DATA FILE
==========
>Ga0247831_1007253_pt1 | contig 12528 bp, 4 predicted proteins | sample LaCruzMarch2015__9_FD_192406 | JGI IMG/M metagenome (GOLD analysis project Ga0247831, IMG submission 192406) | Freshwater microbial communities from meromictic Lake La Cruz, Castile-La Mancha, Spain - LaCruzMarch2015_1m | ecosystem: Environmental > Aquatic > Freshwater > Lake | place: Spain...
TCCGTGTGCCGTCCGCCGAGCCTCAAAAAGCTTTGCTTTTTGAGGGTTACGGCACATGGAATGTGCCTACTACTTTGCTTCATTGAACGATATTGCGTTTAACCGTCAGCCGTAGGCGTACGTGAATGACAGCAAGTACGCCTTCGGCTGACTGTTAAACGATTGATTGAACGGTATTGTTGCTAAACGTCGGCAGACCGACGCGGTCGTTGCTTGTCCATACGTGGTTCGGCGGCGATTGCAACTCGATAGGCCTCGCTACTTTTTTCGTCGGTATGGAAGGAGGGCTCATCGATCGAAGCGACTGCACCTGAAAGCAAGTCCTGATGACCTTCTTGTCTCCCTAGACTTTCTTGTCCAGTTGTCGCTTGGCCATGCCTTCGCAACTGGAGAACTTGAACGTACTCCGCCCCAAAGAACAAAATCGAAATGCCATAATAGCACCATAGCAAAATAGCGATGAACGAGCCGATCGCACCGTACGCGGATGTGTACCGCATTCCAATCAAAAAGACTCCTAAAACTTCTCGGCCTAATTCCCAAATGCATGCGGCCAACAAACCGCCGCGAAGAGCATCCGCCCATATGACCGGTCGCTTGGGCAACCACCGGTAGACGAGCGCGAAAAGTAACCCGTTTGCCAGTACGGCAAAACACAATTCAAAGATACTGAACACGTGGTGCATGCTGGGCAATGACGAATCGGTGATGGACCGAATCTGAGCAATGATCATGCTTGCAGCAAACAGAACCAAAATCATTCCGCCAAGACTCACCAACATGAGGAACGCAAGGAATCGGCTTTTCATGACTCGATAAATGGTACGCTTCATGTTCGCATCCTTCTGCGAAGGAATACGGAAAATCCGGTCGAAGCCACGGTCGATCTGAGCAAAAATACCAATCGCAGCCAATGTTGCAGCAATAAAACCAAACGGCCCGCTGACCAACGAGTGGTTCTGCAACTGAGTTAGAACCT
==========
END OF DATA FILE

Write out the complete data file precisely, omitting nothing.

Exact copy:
>Ga0247831_1007253_pt1 | contig 12528 bp, 4 predicted proteins | sample LaCruzMarch2015__9_FD_192406 | JGI IMG/M metagenome (GOLD analysis project Ga0247831, IMG submission 192406) | Freshwater microbial communities from meromictic Lake La Cruz, Castile-La Mancha, Spain - LaCruzMarch2015_1m | ecosystem: Environmental > Aquatic > Freshwater > Lake | place: Spain...
TCCGTGTGCCGTCCGCCGAGCCTCAAAAAGCTTTGCTTTTTGAGGGTTACGGCACATGGAATGTGCCTACTACTTTGCTTCATTGAACGATATTGCGTTTAACCGTCAGCCGTAGGCGTACGTGAATGACAGCAAGTACGCCTTCGGCTGACTGTTAAACGATTGATTGAACGGTATTGTTGCTAAACGTCGGCAGACCGACGCGGTCGTTGCTTGTCCATACGTGGTTCGGCGGCGATTGCAACTCGATAGGCCTCGCTACTTTTTTCGTCGGTATGGAAGGAGGGCTCATCGATCGAAGCGACTGCACCTGAAAGCAAGTCCTGATGACCTTCTTGTCTCCCTAGACTTTCTTGTCCAGTTGTCGCTTGGCCATGCCTTCGCAACTGGAGAACTTGAACGTACTCCGCCCCAAAGAACAAAATCGAAATGCCATAATAGCACCATAGCAAAATAGCGATGAACGAGCCGATCGCACCGTACGCGGATGTGTACCGCATTCCAATCAAAAAGACTCCTAAAACTTCTCGGCCTAATTCCCAAATGCATGCGGCCAACAAACCGCCGCGAAGAGCATCCGCCCATATGACCGGTCGCTTGGGCAACCACCGGTAGACGAGCGCGAAAAGTAACCCGTTTGCCAGTACGGCAAAACACAATTCAAAGATACTGAACACGTGGTGCATGCTGGGCAATGACGAATCGGTGATGGACCGAATCTGAGCAATGATCATGCTTGCAGCAAACAGAACCAAAATCATTCCGCCAAGACTCACCAACATGAGGAACGCAAGGAATCGGCTTTTCATGACTCGATAAATGGTACGCTTCATGTTCGCATCCTTCTGCGAAGGAATACGGAAAATCCGGTCGAAGCCACGGTCGATCTGAGCAAAAATACCAATCGCAGCCAATGTTGCAGCAATAAAACCAAACGGCCCGCTGACCAACGAGTGGTTCTGCAACTGAGTTAGAACCT